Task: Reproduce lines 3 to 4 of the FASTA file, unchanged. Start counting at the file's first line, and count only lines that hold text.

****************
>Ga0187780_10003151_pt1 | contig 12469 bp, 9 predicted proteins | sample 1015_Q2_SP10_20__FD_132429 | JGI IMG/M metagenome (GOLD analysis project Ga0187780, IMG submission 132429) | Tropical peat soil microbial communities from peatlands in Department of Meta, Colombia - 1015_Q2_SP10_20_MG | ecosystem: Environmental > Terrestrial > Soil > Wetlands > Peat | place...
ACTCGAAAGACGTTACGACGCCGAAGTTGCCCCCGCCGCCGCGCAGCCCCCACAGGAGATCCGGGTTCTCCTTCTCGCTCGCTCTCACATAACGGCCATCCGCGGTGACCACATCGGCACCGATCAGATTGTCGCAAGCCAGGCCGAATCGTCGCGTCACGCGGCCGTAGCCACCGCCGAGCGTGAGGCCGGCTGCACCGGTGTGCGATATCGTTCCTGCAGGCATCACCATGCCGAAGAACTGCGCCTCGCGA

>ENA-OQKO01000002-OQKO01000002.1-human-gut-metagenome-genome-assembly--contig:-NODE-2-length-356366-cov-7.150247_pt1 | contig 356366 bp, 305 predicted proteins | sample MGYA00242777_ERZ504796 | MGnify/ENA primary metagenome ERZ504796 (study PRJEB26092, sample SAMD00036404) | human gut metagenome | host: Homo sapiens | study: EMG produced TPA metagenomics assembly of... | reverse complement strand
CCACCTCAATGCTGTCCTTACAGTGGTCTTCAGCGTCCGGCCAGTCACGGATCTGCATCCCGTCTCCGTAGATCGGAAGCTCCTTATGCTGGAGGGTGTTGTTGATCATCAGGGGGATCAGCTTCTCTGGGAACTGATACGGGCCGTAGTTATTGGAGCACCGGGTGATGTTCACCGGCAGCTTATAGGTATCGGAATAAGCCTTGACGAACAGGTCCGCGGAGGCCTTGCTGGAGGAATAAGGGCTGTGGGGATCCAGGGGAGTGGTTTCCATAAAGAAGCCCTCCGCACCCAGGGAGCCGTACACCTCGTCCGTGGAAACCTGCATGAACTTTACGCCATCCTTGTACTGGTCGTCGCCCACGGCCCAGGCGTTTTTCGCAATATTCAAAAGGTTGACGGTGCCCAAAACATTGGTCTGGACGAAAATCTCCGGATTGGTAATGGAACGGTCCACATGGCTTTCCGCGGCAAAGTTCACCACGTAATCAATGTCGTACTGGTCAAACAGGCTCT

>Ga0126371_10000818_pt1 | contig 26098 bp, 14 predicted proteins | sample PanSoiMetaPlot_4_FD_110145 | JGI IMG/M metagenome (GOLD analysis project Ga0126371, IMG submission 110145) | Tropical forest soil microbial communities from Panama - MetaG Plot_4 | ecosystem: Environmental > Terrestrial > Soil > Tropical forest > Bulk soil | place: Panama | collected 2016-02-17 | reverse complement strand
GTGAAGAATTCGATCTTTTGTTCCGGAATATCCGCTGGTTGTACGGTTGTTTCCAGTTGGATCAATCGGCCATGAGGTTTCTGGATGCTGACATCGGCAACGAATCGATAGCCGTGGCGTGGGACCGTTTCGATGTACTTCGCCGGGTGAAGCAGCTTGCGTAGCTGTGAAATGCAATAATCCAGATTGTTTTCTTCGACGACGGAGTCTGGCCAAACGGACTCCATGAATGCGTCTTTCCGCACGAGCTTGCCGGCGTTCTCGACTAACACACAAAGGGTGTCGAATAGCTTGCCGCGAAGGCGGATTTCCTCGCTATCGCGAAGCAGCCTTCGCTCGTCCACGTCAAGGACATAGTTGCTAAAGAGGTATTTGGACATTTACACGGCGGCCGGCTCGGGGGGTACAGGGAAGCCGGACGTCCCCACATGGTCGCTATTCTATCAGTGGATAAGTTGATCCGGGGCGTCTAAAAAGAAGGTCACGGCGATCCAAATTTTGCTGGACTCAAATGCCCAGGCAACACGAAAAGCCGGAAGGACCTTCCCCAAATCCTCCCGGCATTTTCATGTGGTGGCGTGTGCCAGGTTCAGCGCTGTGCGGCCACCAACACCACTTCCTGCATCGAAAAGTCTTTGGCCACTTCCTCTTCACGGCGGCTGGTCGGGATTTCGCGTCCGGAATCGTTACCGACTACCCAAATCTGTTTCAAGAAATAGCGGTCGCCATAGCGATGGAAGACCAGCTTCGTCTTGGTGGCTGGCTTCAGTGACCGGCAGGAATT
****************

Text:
>ENA-OQKO01000002-OQKO01000002.1-human-gut-metagenome-genome-assembly--contig:-NODE-2-length-356366-cov-7.150247_pt1 | contig 356366 bp, 305 predicted proteins | sample MGYA00242777_ERZ504796 | MGnify/ENA primary metagenome ERZ504796 (study PRJEB26092, sample SAMD00036404) | human gut metagenome | host: Homo sapiens | study: EMG produced TPA metagenomics assembly of... | reverse complement strand
CCACCTCAATGCTGTCCTTACAGTGGTCTTCAGCGTCCGGCCAGTCACGGATCTGCATCCCGTCTCCGTAGATCGGAAGCTCCTTATGCTGGAGGGTGTTGTTGATCATCAGGGGGATCAGCTTCTCTGGGAACTGATACGGGCCGTAGTTATTGGAGCACCGGGTGATGTTCACCGGCAGCTTATAGGTATCGGAATAAGCCTTGACGAACAGGTCCGCGGAGGCCTTGCTGGAGGAATAAGGGCTGTGGGGATCCAGGGGAGTGGTTTCCATAAAGAAGCCCTCCGCACCCAGGGAGCCGTACACCTCGTCCGTGGAAACCTGCATGAACTTTACGCCATCCTTGTACTGGTCGTCGCCCACGGCCCAGGCGTTTTTCGCAATATTCAAAAGGTTGACGGTGCCCAAAACATTGGTCTGGACGAAAATCTCCGGATTGGTAATGGAACGGTCCACATGGCTTTCCGCGGCAAAGTTCACCACGTAATCAATGTCGTACTGGTCAAACAGGCTCT